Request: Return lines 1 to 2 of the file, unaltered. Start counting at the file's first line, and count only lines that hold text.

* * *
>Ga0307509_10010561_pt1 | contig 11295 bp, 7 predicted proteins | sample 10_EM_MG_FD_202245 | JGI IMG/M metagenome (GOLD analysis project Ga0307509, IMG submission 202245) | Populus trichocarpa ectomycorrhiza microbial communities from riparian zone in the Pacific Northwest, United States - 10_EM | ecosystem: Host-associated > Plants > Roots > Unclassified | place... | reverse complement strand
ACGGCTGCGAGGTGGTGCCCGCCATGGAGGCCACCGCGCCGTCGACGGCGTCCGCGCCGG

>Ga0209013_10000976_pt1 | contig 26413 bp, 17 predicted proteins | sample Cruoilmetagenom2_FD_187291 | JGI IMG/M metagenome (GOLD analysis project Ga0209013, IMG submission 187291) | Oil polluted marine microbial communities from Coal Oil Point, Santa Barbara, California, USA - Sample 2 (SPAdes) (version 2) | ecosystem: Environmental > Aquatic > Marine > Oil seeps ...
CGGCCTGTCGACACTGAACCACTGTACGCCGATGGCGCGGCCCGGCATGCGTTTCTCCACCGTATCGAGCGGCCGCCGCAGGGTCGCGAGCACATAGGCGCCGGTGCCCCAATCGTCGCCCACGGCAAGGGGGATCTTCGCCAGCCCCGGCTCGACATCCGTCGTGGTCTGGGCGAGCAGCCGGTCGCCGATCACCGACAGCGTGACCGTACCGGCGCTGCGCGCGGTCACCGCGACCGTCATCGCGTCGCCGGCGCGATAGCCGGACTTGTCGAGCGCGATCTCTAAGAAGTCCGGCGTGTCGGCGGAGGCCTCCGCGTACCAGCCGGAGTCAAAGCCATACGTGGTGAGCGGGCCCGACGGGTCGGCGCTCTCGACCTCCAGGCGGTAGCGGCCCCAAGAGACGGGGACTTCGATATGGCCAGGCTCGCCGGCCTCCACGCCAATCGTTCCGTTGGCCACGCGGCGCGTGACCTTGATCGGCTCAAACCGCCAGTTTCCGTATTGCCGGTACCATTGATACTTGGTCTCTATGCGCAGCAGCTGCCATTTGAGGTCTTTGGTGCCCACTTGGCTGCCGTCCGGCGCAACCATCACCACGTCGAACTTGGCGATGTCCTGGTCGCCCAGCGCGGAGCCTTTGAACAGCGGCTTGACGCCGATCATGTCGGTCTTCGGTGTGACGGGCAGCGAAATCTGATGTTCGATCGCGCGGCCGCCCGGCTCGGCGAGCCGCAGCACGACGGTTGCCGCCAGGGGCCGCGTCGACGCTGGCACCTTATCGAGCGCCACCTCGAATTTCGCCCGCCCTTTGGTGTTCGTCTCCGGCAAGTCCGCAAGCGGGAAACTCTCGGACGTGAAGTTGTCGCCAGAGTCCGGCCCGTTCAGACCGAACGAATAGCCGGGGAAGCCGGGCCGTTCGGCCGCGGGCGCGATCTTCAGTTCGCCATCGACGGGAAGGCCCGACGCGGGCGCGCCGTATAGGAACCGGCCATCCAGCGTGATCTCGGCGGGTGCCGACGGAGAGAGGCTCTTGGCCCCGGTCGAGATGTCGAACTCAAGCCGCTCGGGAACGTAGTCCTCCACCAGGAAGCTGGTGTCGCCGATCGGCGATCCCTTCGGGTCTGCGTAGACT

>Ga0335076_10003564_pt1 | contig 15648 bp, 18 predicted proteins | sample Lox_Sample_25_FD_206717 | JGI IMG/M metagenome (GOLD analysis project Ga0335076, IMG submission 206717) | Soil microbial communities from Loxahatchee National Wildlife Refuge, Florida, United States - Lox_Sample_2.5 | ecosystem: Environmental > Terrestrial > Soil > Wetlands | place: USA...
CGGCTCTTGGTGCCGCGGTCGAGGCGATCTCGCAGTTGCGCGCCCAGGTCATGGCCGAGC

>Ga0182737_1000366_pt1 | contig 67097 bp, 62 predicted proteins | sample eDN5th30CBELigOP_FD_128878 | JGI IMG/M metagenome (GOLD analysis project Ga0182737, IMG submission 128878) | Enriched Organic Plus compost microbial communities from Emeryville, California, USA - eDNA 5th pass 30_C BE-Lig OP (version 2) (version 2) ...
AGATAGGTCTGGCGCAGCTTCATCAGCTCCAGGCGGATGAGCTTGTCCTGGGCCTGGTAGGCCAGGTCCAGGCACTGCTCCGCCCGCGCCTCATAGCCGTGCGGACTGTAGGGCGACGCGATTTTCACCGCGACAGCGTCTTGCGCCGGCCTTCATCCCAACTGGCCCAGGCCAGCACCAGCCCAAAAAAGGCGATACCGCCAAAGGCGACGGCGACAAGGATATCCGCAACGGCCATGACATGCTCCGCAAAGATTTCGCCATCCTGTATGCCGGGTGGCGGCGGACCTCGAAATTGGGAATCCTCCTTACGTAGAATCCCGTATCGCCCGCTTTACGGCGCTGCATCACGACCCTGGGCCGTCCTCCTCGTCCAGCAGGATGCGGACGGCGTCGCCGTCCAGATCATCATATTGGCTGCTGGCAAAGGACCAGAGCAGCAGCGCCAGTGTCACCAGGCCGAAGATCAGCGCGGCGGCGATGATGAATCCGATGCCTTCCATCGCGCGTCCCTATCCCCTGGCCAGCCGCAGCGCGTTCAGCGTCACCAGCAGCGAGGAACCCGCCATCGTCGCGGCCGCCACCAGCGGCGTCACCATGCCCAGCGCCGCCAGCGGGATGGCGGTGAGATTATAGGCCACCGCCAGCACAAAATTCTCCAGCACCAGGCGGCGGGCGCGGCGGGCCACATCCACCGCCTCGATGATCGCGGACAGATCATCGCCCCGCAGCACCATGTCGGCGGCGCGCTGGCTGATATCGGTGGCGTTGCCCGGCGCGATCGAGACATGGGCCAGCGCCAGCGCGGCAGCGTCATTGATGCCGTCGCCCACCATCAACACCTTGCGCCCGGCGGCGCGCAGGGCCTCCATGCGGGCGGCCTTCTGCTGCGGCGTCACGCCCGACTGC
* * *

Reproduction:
>Ga0307509_10010561_pt1 | contig 11295 bp, 7 predicted proteins | sample 10_EM_MG_FD_202245 | JGI IMG/M metagenome (GOLD analysis project Ga0307509, IMG submission 202245) | Populus trichocarpa ectomycorrhiza microbial communities from riparian zone in the Pacific Northwest, United States - 10_EM | ecosystem: Host-associated > Plants > Roots > Unclassified | place... | reverse complement strand
ACGGCTGCGAGGTGGTGCCCGCCATGGAGGCCACCGCGCCGTCGACGGCGTCCGCGCCGG